Recipe: Shrimp Etouffee

Cooking / Eating In

Here’s a little secret – I don’t have the faintest clue how to cook.  I can bake up a storm, but cooking?  Geez, it’s like watching a dog try to type on your laptop – maybe his paws can occasionally eke out a word or two, but it’s mostly by chance, and for the rest of the time you watch with a mix of amusement and horror.  But I’ve got to start somewhere, right?

I read a novel that featured crawfish etouffee and decided I needed to make it.  So, relying heavily upon this recipe by Emeril, I attempted an etouffee.  You will need:

  • 1 stick butter
  • 1 onion, chopped
  • 2 stalks celery, chopped
  • 1/2 a green bell pepper, chopped
  • 1 lb shrimp, peeled
  • 3 cloves garlic,minced
  • 2 bay leaves
  • 1 tbsp flour
  • 1 cup chicken broth
  • 1 tsp salt
  • Pinch of cayenne
  • 2 tbsp parsley, finely chopped
  • 3 tbsp green onions, chopped

My first cooking fail – for the life of me, I couldn’t find crawfish.  One fishmonger told me they were having a shortage, but he might have seen the gullible look on my face and was pulling my leg.  Anyway, I used shrimp and it was still yummy.

1. Melt the butter. (mmmmmm, butter)

2. Add the onions, celery, and bell pepper to the melted butter. Sauté until vegetables are wilted.
Emeril says 10-12 minutes, but it took me more like 15.  The fact that I’m scared of my stove and didn’t turn the flame higher than super-secret-low-heat probably didn’t help.

3. Add the shrimp, garlic, and bay leaves and reduce the heat to medium.
Or in my case, reduce the heat from low to lower.

4. Cook the shrimp until it is no longer translucent, stirring occasionally.

5.  Dissolve the flour in the chicken broth.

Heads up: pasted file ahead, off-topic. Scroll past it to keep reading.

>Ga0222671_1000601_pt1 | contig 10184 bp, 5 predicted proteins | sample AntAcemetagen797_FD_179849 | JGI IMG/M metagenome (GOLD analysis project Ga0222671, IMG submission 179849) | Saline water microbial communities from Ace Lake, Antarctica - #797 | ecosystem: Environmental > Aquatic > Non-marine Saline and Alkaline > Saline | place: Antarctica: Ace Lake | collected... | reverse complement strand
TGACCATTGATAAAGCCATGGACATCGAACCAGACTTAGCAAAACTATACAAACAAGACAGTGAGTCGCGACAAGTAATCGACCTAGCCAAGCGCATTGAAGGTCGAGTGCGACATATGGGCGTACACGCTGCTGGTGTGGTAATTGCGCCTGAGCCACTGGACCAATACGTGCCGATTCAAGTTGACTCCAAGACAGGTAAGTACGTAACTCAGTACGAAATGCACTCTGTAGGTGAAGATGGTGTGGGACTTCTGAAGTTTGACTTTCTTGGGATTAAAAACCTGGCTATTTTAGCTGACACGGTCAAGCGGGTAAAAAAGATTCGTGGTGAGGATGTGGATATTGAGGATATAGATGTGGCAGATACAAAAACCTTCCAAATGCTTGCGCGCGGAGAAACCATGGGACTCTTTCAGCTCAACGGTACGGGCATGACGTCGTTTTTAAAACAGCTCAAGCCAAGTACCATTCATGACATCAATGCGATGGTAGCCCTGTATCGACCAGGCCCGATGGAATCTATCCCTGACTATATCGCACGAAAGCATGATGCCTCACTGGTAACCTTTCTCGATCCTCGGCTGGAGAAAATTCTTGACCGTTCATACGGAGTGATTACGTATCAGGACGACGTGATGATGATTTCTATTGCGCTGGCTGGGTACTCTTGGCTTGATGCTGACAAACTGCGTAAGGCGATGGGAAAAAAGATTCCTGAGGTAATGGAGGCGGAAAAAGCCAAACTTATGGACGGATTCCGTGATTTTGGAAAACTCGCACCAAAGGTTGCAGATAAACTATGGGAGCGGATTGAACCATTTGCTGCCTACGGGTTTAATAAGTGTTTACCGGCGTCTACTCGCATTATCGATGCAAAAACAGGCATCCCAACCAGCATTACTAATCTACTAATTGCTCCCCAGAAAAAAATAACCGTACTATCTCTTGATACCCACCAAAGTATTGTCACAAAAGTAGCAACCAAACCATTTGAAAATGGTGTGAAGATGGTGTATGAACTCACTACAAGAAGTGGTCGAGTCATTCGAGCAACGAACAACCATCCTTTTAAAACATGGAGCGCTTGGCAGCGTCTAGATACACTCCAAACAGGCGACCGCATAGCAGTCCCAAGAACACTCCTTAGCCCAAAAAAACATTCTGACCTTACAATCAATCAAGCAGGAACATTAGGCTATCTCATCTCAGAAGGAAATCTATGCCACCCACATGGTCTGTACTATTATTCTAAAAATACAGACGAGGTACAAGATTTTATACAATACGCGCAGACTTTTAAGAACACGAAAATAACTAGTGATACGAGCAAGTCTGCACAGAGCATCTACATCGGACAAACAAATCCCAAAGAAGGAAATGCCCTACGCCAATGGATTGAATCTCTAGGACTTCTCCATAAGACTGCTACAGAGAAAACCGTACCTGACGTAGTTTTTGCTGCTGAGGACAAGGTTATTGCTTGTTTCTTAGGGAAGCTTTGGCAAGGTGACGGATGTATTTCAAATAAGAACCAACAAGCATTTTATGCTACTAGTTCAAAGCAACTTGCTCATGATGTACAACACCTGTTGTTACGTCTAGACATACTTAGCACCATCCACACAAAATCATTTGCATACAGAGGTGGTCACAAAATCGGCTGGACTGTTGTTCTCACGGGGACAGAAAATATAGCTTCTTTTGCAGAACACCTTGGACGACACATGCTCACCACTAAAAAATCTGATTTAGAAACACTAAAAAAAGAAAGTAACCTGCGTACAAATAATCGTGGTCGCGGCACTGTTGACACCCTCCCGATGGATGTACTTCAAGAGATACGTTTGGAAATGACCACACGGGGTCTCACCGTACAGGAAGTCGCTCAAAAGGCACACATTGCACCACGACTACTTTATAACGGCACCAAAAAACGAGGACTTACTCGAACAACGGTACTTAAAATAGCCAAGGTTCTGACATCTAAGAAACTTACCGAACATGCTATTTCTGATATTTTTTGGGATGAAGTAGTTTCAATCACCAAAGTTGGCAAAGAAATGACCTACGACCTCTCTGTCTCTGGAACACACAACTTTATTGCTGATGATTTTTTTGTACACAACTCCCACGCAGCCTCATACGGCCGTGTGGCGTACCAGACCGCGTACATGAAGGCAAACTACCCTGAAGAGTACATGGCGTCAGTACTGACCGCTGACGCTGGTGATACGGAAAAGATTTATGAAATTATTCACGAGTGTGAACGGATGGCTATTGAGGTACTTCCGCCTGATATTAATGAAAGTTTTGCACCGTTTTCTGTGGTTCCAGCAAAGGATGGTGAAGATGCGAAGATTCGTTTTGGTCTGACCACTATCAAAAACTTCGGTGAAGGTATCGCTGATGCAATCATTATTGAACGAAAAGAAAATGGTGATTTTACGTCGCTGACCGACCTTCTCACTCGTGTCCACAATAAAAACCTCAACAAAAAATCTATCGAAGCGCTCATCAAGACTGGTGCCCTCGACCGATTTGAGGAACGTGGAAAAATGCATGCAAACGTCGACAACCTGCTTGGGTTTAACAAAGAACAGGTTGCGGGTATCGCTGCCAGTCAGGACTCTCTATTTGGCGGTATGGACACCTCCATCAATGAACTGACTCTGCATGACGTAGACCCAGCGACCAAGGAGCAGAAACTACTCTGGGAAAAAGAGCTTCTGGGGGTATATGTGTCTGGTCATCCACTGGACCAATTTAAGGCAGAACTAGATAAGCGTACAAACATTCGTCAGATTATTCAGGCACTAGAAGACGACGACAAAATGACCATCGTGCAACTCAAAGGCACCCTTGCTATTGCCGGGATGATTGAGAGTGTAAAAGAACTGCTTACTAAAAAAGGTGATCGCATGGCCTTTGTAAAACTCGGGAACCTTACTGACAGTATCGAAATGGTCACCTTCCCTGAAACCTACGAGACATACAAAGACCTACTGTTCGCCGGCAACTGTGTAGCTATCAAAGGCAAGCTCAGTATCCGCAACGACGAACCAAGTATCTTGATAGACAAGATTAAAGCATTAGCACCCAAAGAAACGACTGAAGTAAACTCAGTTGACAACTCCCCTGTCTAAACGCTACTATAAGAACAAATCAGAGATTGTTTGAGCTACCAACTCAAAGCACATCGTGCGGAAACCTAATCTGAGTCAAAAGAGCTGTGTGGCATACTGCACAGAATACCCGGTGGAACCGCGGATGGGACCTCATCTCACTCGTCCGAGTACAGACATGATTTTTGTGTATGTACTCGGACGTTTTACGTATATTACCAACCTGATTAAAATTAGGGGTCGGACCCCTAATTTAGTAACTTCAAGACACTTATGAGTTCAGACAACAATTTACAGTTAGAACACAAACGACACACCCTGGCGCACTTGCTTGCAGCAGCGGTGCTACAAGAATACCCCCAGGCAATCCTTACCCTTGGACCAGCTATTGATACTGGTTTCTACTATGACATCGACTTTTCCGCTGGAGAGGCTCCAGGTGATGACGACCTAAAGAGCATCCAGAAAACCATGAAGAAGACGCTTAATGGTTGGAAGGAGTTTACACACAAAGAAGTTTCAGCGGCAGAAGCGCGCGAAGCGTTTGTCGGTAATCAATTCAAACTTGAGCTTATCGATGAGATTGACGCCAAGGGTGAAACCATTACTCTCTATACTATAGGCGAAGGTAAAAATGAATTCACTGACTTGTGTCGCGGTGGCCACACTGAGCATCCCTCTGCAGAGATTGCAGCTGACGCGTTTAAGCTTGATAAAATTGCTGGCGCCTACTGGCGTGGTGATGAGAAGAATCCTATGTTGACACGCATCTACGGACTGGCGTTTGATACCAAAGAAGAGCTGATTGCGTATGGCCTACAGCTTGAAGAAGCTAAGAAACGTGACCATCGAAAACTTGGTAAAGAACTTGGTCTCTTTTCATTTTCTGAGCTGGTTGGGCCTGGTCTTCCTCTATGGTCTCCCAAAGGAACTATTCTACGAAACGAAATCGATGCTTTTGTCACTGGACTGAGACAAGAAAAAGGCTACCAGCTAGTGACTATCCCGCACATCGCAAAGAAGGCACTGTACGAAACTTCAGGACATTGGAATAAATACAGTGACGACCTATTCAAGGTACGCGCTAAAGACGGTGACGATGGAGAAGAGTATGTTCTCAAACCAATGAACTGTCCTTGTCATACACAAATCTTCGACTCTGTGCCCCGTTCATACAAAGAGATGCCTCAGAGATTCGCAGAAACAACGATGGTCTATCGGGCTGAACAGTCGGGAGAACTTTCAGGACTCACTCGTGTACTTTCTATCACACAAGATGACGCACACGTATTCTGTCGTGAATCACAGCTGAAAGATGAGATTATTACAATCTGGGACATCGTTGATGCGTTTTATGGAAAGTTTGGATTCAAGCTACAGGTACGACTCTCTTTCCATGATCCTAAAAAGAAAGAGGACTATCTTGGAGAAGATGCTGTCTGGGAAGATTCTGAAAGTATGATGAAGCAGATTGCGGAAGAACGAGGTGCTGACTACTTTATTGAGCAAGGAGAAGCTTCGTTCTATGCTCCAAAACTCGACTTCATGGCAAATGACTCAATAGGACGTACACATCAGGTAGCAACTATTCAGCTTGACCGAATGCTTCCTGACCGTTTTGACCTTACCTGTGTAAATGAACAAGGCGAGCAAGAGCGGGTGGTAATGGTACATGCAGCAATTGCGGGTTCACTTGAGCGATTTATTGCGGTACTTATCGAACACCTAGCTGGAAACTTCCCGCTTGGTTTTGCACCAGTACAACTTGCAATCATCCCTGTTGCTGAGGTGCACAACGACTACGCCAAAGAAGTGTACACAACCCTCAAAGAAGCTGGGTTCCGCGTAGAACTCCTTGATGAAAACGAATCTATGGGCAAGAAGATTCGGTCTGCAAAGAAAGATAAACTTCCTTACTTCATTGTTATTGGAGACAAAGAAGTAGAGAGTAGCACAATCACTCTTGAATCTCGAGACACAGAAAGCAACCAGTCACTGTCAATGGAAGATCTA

Emeril called for water, but I like to substitute chicken broth when possible (I mean, in like the 2 times I’ve cooked before) for more flavor.  Oh and don’t let those pictures fool you – it’s ONE cup of broth you need. I was nervous from cooking so I stirred up a double dose.  Like I said, cooking fail.

6.  Add broth to the shrimp and season with salt and cayenne.
Yeah, I made that poor bay leaf stand up for the picture.

7. Stir in the parsley and green onions and continue cooking, stirring occasionally, until the mixture thickens.
Serve over steamed rice.

Dunzo!  And it actually tasted delicious! If I can make this, trust me, you can too.

How many times a week do you cook?

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  • Reply
    July 23, 2010 at 1:22 am

    that looks amazing! i was actually going to make shrimp and grits this weekend so we must be in a shrimp state of mind. seriously, it doesn't *seem* like you don't know how to cook, from the looks of this. stop holding out on us.

  • Reply
    Jina of JAC Beauty
    July 23, 2010 at 5:41 pm

    I hear baking is harder than cooking because you have to be as smart as a chemist or else you won't get the consistency you want. Cooking on the other hand, if it's too bland, you just add more salt~

  • Reply
    July 23, 2010 at 6:47 pm

    Yum!! That looks so good! You're like a closet southerner. 🙂

  • Reply
    July 23, 2010 at 10:28 pm

    kay serena..between you and pug and your foodie blogs, I think I will be hungry everyday. I need some taste-o-vision on my compy, cause that looks delicious!

  • Reply
    July 27, 2010 at 11:11 pm

    poor bay leaf!! lol =)

  • Reply
    July 28, 2010 at 12:13 am

    ooh looks tasty.

  • Reply
    July 28, 2010 at 6:19 pm

    if that's your idea of experimenting with cooking, i'm impressed. i love shrimp etouffee.

  • Reply
    August 2, 2010 at 10:16 pm

    That's so ironic….because I love to cook but I'm not much of a baker. I try though.

    Sweet blog!

    Rambles with Reese

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